- Contractor 2 avows that he uses only traditional construction materials and tools; no power gizmos. All nails and fasteners will be fashioned on-site by his own blacksmith. Lumber will be carved out of raw wood using adzes. Naturally, the use of traditional methods will require many extra hands. Because hauling of materials will be done by ox-cart, and materials will be prepared on the job, construction may take as much as two years, three tops. Oh, and he can’t project a price, but he will bill you as the work progresses.
So which contractor are you going to hire?
Lawyers are no different than those contractors. No matter how excellent your litigation skills and razor-sharp legal analysis, you are operating with a decided handicap if you are limiting yourself to 19th-century techniques of legal research, handling of pleadings and discovery, case management, and communication. Your dinosaurian ways will cost your client more for the same services that others are getting more promptly at lesser rates. Over time that will mean loss of clients and diminishing revenues.
It always tickles me to hear lawyers boast that “I don’t even know how to turn on a computer,” or “I don’t use email,” or “Social media? What’s that?” We live in an on-demand world. Clients are consumers of legal services just like Amazon customers are consumers of commodities. They expect an acceptable level of service right now. They order goods and services online and get their digital products instantly, and physical items in a day or two. They communicate via twitter, text, FB Messenger, and email. That’s especially true of 20’s and 30’s legal consumers, who are used to instantaneous communication and information. They have no patience for paper-and-pencil and snail mail.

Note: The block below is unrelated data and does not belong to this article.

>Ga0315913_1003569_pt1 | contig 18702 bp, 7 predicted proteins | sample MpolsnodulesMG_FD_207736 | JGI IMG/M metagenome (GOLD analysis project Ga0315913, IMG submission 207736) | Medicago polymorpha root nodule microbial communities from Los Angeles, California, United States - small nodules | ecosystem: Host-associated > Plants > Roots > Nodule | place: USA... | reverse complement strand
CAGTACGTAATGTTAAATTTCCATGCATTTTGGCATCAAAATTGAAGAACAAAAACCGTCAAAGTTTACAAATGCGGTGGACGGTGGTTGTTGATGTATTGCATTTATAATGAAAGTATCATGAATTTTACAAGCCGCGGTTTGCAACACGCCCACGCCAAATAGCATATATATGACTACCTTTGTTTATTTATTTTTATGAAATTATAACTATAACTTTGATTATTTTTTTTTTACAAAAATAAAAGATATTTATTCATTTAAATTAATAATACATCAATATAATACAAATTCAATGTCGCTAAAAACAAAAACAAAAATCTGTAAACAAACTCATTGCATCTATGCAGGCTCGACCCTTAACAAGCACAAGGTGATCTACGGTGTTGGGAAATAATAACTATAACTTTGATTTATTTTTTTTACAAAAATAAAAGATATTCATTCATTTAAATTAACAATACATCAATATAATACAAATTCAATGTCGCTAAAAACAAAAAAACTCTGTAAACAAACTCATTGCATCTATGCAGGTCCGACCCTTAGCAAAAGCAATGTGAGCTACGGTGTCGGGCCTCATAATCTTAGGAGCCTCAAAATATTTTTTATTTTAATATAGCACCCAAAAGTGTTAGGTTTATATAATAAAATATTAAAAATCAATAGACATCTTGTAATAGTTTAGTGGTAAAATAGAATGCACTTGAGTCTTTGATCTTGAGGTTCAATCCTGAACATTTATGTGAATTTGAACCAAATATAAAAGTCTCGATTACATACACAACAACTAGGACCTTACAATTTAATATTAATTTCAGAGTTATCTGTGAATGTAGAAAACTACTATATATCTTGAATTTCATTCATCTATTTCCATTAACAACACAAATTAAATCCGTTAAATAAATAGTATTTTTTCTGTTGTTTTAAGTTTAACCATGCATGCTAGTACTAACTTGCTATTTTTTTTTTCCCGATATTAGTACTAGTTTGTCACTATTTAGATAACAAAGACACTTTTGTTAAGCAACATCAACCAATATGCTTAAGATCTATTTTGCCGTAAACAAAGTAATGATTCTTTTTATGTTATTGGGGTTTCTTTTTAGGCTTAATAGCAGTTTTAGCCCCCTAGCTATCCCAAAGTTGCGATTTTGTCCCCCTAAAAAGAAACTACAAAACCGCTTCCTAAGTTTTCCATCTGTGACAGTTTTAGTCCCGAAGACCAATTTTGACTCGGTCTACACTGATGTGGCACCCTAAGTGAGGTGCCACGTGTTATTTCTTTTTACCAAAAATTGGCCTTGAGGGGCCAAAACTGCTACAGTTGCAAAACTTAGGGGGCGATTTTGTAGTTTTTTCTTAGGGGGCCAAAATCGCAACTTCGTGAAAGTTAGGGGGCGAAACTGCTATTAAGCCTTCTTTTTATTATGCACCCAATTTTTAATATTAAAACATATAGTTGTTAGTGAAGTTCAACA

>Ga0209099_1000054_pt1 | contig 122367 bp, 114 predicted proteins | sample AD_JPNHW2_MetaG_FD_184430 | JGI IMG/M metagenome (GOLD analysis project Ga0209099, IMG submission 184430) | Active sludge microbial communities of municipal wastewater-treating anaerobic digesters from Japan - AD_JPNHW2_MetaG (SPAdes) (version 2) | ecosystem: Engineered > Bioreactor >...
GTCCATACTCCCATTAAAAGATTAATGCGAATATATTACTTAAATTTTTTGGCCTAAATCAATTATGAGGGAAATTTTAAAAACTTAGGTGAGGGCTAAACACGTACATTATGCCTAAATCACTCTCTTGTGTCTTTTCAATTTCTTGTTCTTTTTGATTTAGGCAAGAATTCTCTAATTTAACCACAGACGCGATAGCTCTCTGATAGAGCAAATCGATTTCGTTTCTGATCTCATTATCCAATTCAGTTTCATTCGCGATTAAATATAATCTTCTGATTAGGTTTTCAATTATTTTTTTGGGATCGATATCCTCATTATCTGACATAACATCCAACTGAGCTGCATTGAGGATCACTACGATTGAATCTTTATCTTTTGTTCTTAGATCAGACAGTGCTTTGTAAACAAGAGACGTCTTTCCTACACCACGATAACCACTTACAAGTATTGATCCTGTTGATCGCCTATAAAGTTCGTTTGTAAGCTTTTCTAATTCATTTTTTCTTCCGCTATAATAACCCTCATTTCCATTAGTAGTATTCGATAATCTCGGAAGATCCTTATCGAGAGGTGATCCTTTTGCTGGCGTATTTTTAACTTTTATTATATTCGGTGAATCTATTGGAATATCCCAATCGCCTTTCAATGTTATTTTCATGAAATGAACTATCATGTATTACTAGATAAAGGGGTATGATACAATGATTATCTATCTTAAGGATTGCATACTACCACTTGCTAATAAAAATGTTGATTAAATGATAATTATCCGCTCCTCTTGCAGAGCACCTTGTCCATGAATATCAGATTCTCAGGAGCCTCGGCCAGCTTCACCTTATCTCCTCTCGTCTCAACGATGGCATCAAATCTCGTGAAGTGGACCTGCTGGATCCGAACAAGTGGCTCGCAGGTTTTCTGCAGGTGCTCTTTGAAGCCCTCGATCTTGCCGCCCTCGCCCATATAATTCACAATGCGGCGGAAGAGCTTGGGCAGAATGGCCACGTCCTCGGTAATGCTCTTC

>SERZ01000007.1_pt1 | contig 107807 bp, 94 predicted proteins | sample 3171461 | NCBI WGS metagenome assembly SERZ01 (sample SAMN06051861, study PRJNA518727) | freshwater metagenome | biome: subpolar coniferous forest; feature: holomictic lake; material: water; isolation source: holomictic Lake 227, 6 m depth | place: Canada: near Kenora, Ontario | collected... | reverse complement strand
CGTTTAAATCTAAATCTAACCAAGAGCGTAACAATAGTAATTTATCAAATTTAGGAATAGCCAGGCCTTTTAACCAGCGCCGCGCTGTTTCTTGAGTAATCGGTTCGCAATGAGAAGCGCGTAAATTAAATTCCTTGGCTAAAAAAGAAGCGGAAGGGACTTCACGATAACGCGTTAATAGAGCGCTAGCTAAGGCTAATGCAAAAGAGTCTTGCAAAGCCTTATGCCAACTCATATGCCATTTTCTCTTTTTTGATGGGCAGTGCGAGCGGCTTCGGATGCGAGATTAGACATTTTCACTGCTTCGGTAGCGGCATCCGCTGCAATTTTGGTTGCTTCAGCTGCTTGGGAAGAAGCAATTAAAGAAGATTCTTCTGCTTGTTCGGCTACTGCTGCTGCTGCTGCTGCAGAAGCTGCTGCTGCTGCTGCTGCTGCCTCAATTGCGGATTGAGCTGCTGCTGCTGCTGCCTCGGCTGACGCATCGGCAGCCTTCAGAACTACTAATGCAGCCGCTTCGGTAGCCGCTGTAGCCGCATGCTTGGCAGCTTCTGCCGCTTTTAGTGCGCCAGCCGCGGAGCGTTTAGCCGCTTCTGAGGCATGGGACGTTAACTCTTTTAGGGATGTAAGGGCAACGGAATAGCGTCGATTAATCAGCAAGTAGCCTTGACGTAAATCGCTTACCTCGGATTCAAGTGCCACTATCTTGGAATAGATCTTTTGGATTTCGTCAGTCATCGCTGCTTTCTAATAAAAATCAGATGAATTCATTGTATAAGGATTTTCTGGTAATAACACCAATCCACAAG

Just as dangerous as no knowledge of technology is inadequate knowledge of technology. If you don’t have a clue as to how FaceBook, Instagram, Snapchat, Twitter, and all their ilk work, how can you mine those sources for info, and how can you help mitigate your clients’ faux pas on their accounts? Likewise, before you click “send” to transmit that digital discovery to opposing counsel, have you made sure that all the metadata that might include attorney-client communications and other privileged information has been stripped out?
Failure to keep up and develop technical competence has its consequences, as this article from Lawyerist aptly points out.
October 21, 2015 § Leave a comment
Reprise replays posts from the past that you might find useful today …
SOME SUGGESTED PROVISIONS FOR PSA’S
January 18, 2012 § 1 Comment
Every lawyer has his or her own idea about what needs to be included or not included in a property settlement agreement (PSA) for an irreconcilable differences (ID) divorce. Here are some provisions I have seen in PSA’s through the years that you might find helpful in specific instances.
Protection from debts incurred by the other party: